Volume 7, Issue 3/4 (2007) of the Journal of Internet Cataloging includes Bordeaux's article on the single vs. separate record debate concerning the cataloging of electronic serials. I first discovered this article as a pre-print a couple months ago while doing research on the topic. While a number of articles already address the debate, Bordeaux's article provides a fresh perspective by using a survey to find out what libraries are doing in the real world. While her survey showed no clear preference in practice, those using separate records were more likely to have the majority (76-100%) of their electronic serials represented in the online library catalog. Also notable is the similar perception of patron satisfaction between libraries using the single record approach versus the separate record approach.

Thursday, September 20, 2007

“Unique Identifiers in Libraries: ISSN Revision” by Regina Romano Reynolds

Reynolds, Head of the National Serials Data Program, looks at ISSN (International Standard Serials Number) and its changing role due to the proliferation of various formats for a given title. In 2003, an international working group was formed to revise the standard. In a world of electronic resources, the ISSN is a vital data element for periodical access management systems (PAMS), electronic resource management systems (ERMS), abstracting & indexing services, and OpenURL link resolvers, to name a few. After providing background information on new and old uses for ISSN, Reynolds provides an overview of the revision process and explains the changes resulting from it. As I’ve reported earlier, the result of this work is the ISSN-L or linking ISSN. The ISSN-L is a title level identifier, but each manifestation of that title will also continue to carry a unique ISSN. The first ISSN assigned (regardless of format) will also function as the ISSN-L. Planning for ISSN-L implementation, including data distribution, was underway at the time the article was written. This article will be of interest to folks following the ISSN revision process over the past few years, but will also get others up to speed who are just now finding out about the changes.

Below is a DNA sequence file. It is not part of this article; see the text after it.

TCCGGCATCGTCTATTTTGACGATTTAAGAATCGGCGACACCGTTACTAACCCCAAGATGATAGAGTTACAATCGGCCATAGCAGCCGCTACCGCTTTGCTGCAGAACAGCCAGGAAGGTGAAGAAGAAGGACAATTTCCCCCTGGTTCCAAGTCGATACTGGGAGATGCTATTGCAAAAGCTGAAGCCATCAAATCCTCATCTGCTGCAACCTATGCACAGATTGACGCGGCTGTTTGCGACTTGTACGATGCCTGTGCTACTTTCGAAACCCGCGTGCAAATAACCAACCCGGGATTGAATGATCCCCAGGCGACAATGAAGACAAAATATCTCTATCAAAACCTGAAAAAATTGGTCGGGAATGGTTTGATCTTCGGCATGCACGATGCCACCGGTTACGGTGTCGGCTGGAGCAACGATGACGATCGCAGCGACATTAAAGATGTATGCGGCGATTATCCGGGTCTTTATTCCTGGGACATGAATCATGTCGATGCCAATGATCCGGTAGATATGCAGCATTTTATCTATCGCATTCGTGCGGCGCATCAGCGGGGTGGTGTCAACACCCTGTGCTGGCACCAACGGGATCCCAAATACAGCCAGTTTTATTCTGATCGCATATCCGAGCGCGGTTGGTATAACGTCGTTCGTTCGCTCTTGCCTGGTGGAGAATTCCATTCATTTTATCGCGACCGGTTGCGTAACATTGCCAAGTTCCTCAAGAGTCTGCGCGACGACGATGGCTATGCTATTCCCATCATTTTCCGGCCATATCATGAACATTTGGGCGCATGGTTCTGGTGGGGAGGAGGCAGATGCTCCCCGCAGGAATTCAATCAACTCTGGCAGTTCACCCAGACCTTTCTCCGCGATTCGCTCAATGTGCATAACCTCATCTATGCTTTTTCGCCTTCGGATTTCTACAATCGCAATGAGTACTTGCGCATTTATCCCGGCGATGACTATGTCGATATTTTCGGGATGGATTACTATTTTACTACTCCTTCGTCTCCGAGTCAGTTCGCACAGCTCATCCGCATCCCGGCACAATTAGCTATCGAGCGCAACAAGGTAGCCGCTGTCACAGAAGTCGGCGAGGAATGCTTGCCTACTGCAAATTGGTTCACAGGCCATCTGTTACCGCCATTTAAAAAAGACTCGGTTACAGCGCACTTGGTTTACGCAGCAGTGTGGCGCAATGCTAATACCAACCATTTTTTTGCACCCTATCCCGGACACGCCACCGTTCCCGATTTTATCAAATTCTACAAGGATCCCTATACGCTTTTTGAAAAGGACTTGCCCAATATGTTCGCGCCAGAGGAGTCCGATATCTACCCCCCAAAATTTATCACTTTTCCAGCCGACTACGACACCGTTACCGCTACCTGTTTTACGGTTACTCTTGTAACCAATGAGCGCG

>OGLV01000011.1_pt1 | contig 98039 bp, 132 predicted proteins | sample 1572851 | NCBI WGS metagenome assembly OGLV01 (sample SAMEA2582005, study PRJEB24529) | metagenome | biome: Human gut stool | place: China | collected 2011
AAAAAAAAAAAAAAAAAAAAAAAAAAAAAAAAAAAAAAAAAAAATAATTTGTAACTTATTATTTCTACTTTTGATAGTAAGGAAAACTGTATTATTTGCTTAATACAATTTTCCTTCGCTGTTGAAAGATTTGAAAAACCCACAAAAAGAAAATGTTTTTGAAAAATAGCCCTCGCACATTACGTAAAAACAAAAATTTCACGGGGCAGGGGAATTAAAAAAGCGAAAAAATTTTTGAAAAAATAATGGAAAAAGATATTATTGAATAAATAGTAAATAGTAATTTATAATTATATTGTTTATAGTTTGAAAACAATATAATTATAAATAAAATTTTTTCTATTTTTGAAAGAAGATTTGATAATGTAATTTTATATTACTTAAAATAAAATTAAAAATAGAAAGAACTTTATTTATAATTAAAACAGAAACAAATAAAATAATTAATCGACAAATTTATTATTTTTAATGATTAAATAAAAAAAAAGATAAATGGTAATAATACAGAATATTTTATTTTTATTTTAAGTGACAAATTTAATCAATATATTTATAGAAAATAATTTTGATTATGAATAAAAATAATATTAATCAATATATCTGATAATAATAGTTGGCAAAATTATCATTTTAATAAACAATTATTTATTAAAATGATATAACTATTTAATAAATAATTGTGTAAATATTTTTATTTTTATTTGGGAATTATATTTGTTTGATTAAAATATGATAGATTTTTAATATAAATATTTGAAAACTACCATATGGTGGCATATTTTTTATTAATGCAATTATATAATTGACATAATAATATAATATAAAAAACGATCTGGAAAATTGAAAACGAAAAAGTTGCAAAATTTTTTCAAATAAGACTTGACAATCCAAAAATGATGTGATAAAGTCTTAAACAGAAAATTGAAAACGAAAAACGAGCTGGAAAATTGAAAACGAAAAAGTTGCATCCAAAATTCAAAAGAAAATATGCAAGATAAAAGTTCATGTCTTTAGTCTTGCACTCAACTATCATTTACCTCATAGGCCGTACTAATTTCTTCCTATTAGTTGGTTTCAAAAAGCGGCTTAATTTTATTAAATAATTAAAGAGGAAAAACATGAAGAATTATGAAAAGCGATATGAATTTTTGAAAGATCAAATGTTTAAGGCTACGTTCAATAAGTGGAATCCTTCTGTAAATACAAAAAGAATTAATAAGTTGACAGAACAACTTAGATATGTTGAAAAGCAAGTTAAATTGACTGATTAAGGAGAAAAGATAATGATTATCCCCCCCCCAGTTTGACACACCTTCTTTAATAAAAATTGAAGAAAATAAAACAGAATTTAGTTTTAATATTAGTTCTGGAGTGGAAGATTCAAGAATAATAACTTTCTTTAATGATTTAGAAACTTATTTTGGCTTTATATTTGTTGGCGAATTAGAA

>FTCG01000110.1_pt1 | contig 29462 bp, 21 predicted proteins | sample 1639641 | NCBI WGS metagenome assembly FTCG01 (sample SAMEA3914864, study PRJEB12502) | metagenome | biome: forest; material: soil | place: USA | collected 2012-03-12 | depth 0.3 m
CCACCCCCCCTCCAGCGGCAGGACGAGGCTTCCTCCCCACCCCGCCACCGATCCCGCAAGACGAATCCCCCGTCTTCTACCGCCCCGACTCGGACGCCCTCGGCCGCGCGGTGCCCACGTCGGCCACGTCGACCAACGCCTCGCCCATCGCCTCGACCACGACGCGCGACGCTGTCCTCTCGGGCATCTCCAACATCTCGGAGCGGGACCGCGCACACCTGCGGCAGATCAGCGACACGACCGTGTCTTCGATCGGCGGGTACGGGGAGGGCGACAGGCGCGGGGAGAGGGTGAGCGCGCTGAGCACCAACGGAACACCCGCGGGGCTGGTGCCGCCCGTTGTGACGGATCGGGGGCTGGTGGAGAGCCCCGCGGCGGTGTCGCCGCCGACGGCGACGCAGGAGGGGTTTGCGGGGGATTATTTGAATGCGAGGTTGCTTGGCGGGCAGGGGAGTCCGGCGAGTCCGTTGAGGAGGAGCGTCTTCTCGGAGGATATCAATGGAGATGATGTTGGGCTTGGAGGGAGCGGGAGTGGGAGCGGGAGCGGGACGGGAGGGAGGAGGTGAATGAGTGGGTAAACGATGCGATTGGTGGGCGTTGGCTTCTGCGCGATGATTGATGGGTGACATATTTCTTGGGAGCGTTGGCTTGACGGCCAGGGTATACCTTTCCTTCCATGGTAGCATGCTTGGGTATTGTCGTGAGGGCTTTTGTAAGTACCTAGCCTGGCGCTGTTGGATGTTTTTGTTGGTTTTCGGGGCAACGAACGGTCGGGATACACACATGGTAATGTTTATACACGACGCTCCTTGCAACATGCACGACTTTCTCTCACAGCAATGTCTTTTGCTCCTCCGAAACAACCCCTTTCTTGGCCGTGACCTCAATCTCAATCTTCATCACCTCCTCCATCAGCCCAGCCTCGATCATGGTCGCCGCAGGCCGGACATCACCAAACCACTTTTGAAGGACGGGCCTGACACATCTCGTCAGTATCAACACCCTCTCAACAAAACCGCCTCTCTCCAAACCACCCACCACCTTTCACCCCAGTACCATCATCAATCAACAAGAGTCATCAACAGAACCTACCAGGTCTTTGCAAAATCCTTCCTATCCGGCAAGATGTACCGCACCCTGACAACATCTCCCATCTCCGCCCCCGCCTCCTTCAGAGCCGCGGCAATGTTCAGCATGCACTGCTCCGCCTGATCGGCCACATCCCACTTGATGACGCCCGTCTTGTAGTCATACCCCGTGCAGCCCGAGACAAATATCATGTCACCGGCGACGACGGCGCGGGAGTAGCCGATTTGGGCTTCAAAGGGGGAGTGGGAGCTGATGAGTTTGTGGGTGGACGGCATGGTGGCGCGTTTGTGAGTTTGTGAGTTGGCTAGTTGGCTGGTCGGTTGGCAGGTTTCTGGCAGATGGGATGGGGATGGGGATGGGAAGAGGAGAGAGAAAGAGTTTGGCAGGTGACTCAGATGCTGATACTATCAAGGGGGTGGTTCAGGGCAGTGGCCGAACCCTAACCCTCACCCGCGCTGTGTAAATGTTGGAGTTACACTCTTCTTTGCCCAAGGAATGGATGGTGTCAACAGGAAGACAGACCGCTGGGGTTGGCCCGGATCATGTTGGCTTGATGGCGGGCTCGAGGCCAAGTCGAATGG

Reynolds’s article can be found in the Serials Librarian, vol. 53, no. 1/2 (2007), pages 125-137.

“Confessions of a Correspondent from the Choice-of-Entry War: Review of Responses to a Set of Informal Opinion Surveys” by Andrew D. Shroyer

Shroyer’s article is the fourth in a quartet on the latest entry versus successive entry debate. He surveyed both catalogers and public services librarians, using separate survey instruments for each group, in his exploration of the topic. Both raw data and evaluative summaries of his survey findings are provided in the article. Both groups leaned more towards latest entry cataloging leading him to conclude, “a fresh exploration of the rules governing choice of entry, in terms of both principles and practicalities, would be timely and could be productive.”

Shroyer’s article can be found in the Serials Librarian, vol. 53, no. 1/2 (2007), pages 99-123.

Tuesday, September 18, 2007

“How Successive Entry Cataloging Stacks Up in Today’s World” by Mary Grenci